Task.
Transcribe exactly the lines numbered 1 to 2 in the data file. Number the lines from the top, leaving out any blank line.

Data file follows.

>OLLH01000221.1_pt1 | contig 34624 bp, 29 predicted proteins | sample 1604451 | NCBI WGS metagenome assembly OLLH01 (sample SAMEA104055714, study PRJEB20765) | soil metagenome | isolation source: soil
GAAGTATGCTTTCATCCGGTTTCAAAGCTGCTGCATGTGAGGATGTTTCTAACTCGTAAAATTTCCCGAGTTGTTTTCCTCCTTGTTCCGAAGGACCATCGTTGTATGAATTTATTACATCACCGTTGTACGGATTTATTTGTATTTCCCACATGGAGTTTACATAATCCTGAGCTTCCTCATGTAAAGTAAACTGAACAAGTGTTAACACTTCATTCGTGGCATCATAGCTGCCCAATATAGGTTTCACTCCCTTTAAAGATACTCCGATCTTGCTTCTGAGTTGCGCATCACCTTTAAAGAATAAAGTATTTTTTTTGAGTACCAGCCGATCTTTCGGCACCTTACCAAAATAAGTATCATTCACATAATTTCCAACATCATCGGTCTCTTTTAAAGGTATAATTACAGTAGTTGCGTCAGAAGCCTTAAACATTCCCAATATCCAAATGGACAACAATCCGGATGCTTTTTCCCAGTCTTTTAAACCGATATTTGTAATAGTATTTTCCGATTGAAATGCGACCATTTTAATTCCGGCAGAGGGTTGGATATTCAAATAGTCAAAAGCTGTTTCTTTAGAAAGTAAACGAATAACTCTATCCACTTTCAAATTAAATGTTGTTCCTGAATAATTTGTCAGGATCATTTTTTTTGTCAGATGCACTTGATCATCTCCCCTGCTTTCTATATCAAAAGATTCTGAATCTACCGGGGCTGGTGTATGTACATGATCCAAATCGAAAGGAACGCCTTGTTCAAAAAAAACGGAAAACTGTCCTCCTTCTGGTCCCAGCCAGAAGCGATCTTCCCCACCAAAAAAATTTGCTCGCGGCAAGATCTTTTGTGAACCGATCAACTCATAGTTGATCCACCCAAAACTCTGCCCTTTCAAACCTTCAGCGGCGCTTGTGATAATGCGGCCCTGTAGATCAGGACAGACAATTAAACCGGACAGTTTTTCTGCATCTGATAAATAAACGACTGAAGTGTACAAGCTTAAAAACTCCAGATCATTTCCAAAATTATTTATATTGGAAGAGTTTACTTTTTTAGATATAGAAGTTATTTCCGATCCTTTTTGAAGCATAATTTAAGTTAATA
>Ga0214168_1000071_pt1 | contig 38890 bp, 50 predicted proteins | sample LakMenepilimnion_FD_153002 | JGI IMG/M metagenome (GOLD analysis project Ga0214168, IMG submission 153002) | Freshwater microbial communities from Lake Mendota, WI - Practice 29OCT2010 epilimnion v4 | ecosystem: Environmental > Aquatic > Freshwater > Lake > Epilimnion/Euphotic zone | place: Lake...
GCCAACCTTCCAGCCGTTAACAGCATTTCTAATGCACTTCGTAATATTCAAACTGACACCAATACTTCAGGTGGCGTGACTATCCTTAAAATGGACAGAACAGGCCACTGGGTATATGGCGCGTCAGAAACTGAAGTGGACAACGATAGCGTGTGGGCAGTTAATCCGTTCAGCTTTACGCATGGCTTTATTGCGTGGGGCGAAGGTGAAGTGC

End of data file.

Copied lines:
>OLLH01000221.1_pt1 | contig 34624 bp, 29 predicted proteins | sample 1604451 | NCBI WGS metagenome assembly OLLH01 (sample SAMEA104055714, study PRJEB20765) | soil metagenome | isolation source: soil
GAAGTATGCTTTCATCCGGTTTCAAAGCTGCTGCATGTGAGGATGTTTCTAACTCGTAAAATTTCCCGAGTTGTTTTCCTCCTTGTTCCGAAGGACCATCGTTGTATGAATTTATTACATCACCGTTGTACGGATTTATTTGTATTTCCCACATGGAGTTTACATAATCCTGAGCTTCCTCATGTAAAGTAAACTGAACAAGTGTTAACACTTCATTCGTGGCATCATAGCTGCCCAATATAGGTTTCACTCCCTTTAAAGATACTCCGATCTTGCTTCTGAGTTGCGCATCACCTTTAAAGAATAAAGTATTTTTTTTGAGTACCAGCCGATCTTTCGGCACCTTACCAAAATAAGTATCATTCACATAATTTCCAACATCATCGGTCTCTTTTAAAGGTATAATTACAGTAGTTGCGTCAGAAGCCTTAAACATTCCCAATATCCAAATGGACAACAATCCGGATGCTTTTTCCCAGTCTTTTAAACCGATATTTGTAATAGTATTTTCCGATTGAAATGCGACCATTTTAATTCCGGCAGAGGGTTGGATATTCAAATAGTCAAAAGCTGTTTCTTTAGAAAGTAAACGAATAACTCTATCCACTTTCAAATTAAATGTTGTTCCTGAATAATTTGTCAGGATCATTTTTTTTGTCAGATGCACTTGATCATCTCCCCTGCTTTCTATATCAAAAGATTCTGAATCTACCGGGGCTGGTGTATGTACATGATCCAAATCGAAAGGAACGCCTTGTTCAAAAAAAACGGAAAACTGTCCTCCTTCTGGTCCCAGCCAGAAGCGATCTTCCCCACCAAAAAAATTTGCTCGCGGCAAGATCTTTTGTGAACCGATCAACTCATAGTTGATCCACCCAAAACTCTGCCCTTTCAAACCTTCAGCGGCGCTTGTGATAATGCGGCCCTGTAGATCAGGACAGACAATTAAACCGGACAGTTTTTCTGCATCTGATAAATAAACGACTGAAGTGTACAAGCTTAAAAACTCCAGATCATTTCCAAAATTATTTATATTGGAAGAGTTTACTTTTTTAGATATAGAAGTTATTTCCGATCCTTTTTGAAGCATAATTTAAGTTAATA